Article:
Each team chose a role to adopt during the game. The result – a strategy for Schiphol Real Estate to adopt – was broken down into two parts. First, found a development company, with a logistics company acting as the anchor tenant, then develop a tailor-made building. Second, sell the development, including tenancy agreement with the logistics company, to a company with plenty of capital. During the game, the teams also worked out a financing model involving a property company set up as a “special purpose vehicle.” After the one-day strategy session, the students had to demonstrate their newly acquired strategic knowledge and skills in an exam. Their task was to organize a network of services provided by a real estate company and identify key customers, suppliers, competitors and business partners. They then had to establish a win-win collaboration with business partners and draft strategic plans for the financial success of the business.

The students involved in the business game clearly enjoyed it. They learned a great deal about commercial success within their own profession and can now play through the strategic implications of changing business scenarios – and make changes to their own advantage. This business game is a perfect example of the interactive learning approach used at the Steinbeis Transfer Institute of Building and Property Industry. Not without coincidence: In many areas of the real estate industry, there is growing demand for analytical, valuation-based, decision-making skills rooted in scientific knowledge. Marrying the ability to understand methods and apply them, seeing the impact of one’s own decision in the “safe” environment of a business simulation, drafting alternative strategies and trying them out – all these foster understanding that will come in handy in the years to come. This interactive approach to learning also gives students quick feedback and insight into themselves. For companies and up-and-coming managers, this is also a core requirement of future training.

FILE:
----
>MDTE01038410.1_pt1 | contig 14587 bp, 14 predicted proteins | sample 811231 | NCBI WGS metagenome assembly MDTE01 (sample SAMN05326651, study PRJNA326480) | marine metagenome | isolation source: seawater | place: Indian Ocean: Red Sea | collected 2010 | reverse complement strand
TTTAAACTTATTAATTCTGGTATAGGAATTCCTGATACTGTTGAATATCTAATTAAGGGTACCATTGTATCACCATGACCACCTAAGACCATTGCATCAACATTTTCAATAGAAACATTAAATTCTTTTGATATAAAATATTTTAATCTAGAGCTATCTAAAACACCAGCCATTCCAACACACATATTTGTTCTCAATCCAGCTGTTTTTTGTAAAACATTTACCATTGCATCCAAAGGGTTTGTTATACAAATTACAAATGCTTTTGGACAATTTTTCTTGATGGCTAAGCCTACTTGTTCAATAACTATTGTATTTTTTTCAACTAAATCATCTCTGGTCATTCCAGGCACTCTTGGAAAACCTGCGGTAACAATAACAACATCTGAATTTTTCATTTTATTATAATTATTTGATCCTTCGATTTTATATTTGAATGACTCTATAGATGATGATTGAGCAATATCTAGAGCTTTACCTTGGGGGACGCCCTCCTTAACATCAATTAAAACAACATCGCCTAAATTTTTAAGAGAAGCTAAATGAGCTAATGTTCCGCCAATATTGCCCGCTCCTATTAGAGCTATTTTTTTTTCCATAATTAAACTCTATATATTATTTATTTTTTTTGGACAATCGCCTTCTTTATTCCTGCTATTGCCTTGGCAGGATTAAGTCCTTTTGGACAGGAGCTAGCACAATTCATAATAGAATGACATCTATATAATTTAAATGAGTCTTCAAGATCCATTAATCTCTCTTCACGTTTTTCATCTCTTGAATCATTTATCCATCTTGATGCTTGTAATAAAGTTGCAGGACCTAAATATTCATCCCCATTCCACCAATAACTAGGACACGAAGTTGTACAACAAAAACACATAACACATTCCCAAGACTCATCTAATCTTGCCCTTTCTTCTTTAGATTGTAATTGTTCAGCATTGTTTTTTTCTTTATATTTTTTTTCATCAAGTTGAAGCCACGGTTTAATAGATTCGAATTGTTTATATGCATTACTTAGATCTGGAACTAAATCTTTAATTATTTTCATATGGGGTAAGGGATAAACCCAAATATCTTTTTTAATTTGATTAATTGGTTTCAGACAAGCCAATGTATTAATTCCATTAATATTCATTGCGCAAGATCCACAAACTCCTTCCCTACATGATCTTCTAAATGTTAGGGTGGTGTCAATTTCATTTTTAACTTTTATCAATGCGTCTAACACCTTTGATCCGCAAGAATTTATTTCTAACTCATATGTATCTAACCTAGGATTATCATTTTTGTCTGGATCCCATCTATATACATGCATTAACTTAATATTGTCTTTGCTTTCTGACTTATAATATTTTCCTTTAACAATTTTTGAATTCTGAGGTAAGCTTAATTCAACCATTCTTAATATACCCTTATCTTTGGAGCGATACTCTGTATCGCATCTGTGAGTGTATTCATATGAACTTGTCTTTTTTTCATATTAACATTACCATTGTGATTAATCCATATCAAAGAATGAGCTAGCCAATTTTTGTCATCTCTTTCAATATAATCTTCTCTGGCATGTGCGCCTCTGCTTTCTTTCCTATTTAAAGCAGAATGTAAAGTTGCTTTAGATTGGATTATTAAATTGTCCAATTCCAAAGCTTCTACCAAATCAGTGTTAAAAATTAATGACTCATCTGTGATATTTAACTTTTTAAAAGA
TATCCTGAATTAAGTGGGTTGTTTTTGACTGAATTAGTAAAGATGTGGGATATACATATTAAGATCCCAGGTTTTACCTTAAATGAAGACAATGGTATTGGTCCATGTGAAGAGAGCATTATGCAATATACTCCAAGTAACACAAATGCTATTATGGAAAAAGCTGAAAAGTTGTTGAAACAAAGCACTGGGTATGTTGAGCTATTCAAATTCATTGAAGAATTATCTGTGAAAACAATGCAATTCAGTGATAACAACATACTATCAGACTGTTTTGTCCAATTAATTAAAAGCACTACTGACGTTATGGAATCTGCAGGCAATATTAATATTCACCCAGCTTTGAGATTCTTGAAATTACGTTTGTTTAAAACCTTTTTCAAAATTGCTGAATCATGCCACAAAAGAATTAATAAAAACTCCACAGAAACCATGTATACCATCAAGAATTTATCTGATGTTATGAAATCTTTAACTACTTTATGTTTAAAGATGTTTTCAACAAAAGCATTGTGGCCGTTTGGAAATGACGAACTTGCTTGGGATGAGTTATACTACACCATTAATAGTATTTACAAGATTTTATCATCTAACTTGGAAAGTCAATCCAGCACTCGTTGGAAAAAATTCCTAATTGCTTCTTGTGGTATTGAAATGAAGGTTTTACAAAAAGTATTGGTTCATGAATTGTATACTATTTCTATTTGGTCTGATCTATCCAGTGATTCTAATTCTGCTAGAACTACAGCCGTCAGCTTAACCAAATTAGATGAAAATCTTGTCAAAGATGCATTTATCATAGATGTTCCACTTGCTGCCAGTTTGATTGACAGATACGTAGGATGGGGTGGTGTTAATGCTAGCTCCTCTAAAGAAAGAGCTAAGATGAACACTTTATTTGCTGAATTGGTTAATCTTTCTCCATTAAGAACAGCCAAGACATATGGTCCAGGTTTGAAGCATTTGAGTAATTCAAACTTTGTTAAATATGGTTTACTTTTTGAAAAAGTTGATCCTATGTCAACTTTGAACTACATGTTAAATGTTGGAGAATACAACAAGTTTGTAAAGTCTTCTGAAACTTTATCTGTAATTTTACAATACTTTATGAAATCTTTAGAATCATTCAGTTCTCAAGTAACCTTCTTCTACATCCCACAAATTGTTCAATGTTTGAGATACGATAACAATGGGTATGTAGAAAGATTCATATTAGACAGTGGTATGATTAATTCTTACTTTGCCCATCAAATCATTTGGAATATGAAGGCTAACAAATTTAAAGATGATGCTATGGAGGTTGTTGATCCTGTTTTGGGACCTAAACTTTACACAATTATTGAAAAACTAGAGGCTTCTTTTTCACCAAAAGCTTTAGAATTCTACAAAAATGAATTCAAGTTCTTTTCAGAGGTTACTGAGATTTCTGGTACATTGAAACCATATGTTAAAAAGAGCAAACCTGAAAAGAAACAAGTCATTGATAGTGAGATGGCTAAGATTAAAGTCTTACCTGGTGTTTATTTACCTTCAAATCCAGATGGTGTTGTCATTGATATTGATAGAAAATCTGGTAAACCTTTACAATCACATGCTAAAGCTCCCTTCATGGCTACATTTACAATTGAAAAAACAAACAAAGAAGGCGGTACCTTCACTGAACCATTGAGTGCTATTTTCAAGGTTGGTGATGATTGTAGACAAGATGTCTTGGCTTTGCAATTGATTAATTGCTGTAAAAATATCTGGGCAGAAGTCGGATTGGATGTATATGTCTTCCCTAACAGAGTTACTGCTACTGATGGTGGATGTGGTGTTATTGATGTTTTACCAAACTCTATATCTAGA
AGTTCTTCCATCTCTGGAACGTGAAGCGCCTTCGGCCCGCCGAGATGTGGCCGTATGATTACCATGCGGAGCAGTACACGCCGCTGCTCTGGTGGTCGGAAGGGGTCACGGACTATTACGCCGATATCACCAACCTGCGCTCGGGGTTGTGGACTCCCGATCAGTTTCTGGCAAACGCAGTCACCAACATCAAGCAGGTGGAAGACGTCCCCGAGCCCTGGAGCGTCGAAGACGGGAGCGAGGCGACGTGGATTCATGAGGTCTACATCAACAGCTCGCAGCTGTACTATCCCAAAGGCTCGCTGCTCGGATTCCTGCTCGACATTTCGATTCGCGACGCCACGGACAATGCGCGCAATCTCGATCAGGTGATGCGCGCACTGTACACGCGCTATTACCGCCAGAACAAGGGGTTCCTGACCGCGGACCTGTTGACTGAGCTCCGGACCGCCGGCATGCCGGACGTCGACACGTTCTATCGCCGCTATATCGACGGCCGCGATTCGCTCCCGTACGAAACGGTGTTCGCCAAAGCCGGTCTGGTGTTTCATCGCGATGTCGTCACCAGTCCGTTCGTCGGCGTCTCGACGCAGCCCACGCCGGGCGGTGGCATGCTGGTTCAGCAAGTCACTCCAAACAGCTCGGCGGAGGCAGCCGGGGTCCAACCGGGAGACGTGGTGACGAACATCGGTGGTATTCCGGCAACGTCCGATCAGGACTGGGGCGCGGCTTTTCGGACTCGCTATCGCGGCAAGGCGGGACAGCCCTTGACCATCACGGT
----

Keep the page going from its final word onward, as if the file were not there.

Contact

Bernd Landgraf
Steinbeis Transfer Institute Building and Property Industry (Dresden)
su1266@stw.de

Vis. Prof. Dr. Jürg R. Bernet
EURO Institute of Real Estate Management Cologne and Zug (Switzerland)
bernet@immobilien-management.de

What is the gamy theory?

A strategic business game is where participants are put into a dynamic situation in which the success of the decision-maker depends on the choices of others. The science of commercial behavior in dynamic situations is called game theory. The Real Investor business game is “real” in terms of its effect on actual success. According to the “The Right Game,” a bestseller written by Brandenburger and Nalebuff, the five components of the PARTS strategic behavior model are:

Players – Which business partners should be won ever?
Added Values – What values should be added?
Rules – Which arrangements will be made?
Tactics – Which information will be used?
Scope – Which borders will be set?